During his long life in business, Rotherham United chairman Tony Stewart – also the owner of ASD Lighting PLC, which is based in the town – has witnessed examples of workers switching successfully from the shop floor to roles of leadership in the offices above, and the boardroom, too.
That experience was applied in his decision to hand Millers stalwart Paul Warne a full-time crack at management almost a year ago on April 5, 2017 – and the eighth appointment of Stewart’s reign is looking to be one of his shrewdest decisions to date.
In just under 12 months Warne and his coaching staff have instigated a remarkable transformation in team togetherness, identity, purpose and resolve, with building blocks being put in place for the future at Rotherham.
It could yet end in an instant return to the Championship later this Spring for the rejuvenated Millers. They are well placed in fourth in League One with a nine-point buffer over seventh-placed Peterborough United with nine games to go.
Whether it does lead to promotion or not one thing is for sure: Rotherham can look ahead to the future with genuine positivity.
It is easy to forget just how far they have travelled in the space of just shy of a year from those dark days of 2016-17 when the Millers’ demoralised and disunited squad was ripe for an overhaul.
The ones who stayed also required inspiration, too, which they have plainly received from Warne, assistant Richie Barker and the club’s backroom staff.
On vindication for his decision to plump for former fitness coach Warne, initially on a caretaker basis following the shock resignation of Kenny Jackett after an ill-fated 39-day spell in charge in late 2016, Stewart told The Yorkshire Post: “I thought I could either go back to this merry-go-round of managers or to start from afresh.
“I have learned a lot at ASD where lots of people who have been successful have come from the shop floor. They know the culture and what we want.
“I just thought I would take a leaf out of that book and get Paul in. He had got the lads fit for the games and every manager I had spoke highly of him so I gave him the job last season.
“I think that had he been a manager we had got in (from outside) with the results that he had got we would have probably sacked him (at the end of 2016-17).
“But we knew the circumstances behind getting Paul in. Part of the policy was that in the November (2016), we also got in a head of recruitment from Brighton (Jamie Johnson) and that developed into Paul bringing in people to his team.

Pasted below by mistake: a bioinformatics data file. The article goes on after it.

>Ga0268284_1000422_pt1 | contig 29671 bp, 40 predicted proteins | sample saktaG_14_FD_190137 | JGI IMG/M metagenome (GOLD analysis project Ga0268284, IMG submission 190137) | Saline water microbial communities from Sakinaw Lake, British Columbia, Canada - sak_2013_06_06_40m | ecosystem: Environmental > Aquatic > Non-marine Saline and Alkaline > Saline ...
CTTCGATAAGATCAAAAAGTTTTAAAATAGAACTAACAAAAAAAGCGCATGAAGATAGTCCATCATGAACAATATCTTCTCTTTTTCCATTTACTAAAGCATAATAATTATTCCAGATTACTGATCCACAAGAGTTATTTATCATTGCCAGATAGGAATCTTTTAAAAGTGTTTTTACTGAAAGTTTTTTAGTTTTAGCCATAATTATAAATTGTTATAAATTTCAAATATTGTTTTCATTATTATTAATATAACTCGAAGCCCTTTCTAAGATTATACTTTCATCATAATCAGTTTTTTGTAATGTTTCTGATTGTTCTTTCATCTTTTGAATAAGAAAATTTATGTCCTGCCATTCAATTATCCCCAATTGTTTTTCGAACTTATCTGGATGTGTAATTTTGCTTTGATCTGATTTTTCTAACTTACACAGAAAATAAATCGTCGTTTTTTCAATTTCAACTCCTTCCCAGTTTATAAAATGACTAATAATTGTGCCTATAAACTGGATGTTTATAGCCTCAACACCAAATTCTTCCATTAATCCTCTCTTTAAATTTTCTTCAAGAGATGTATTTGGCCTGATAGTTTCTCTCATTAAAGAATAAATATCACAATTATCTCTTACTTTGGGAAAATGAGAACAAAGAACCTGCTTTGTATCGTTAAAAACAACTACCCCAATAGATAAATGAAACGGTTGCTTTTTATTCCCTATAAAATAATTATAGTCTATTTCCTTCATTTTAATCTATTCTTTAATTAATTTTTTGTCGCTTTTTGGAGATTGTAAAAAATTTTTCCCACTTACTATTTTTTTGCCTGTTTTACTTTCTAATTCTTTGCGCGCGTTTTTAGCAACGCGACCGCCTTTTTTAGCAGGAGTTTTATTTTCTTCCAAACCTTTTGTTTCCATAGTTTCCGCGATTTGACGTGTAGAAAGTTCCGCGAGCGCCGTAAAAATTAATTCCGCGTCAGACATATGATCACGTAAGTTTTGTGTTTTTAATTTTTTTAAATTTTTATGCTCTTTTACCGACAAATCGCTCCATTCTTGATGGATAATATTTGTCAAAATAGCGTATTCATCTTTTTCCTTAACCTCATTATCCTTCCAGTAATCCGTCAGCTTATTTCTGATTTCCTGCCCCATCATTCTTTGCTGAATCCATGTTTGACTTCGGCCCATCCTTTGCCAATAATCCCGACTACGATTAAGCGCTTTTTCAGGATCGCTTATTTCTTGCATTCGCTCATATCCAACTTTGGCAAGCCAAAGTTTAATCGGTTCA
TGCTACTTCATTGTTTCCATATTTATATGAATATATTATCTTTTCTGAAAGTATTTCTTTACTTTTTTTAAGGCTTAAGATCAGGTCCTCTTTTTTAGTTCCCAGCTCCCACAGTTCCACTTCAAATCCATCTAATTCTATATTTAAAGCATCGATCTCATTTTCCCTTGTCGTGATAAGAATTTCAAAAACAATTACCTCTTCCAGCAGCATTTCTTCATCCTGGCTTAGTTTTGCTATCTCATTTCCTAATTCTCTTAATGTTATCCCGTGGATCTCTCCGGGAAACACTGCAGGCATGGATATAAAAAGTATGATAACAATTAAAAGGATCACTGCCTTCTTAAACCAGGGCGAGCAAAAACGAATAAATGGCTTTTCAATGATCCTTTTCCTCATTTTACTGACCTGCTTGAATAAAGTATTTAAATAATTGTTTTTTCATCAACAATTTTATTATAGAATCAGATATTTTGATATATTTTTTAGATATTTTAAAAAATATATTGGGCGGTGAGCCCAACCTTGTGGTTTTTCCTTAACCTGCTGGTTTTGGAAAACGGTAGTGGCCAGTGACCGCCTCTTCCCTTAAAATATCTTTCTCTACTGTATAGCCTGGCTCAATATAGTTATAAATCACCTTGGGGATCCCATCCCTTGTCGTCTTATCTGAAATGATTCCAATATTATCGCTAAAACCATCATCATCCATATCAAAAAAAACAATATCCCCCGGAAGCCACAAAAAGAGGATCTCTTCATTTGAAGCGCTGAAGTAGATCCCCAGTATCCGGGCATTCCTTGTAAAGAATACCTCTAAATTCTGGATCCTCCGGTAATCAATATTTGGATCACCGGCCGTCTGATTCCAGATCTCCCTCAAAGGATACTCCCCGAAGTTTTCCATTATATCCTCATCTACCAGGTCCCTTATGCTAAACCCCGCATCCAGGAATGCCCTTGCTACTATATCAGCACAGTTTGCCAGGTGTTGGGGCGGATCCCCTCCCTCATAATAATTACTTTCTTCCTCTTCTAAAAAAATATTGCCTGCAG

“Between the board, recruitment department and his team, we sat down and the policy was to look at rising stars and young guys rather than fallen stars.
“Paul is hard-working and it has gripped him, as it gripped us all. He is there now in the engine room and, with his staff, he is doing what needed to be done.
“We have seen, in a short time, young players coming in and becoming good players and are proud of what we are achieving.”
Still in his first full season of management, Warne would be the first to admit that he is by no means the finished article.
He is indebted to an admirable investment of patience as well as faith having being shown by the club’s hierarchy earlier in the season during a rough patch.
That came when the Millers endured a worrying late autumn slump, which saw them drop off the play-off pace to fall to 13th in early December following a seven-match winless sequence.
That was the prelude to a stunning 14-match unbeaten sequence that has wholly transformed the club’s season.
It has led to plenty of bouquets for Warne, with Stewart relaxed about his manager’s contractual status, too.
Stewart said: “It is a roll-on contract. With the culture we have got with Paul, he’s been here for 10 years and played for Rotherham. If he came here and said he wanted three or four years, I have not got a problem with that.
“But we are quite content and there are no threats or anything like that. We have been patient and what we are seeing is that the patience is paying off.
“I do think he has also become a more rounded character. He has learned a lot in management so far and I think he would be the first to tell you that he still has a lot to learn. But what he has achieved in a short space of time is incredible.
“Even when he has made mistakes, his intelligence would say, ‘I won’t do that again’. That goes back to the belief that, though we did not know how long it would take, he would achieve a level of performance. As we all know he has surpassed that.
“The culture is in place here and there is a friendly atmosphere with no bad apples.
“We are a team that feels we can go further and I believe we have got a manager who can go far.
“And who knows where he can take us to? These are exciting times.”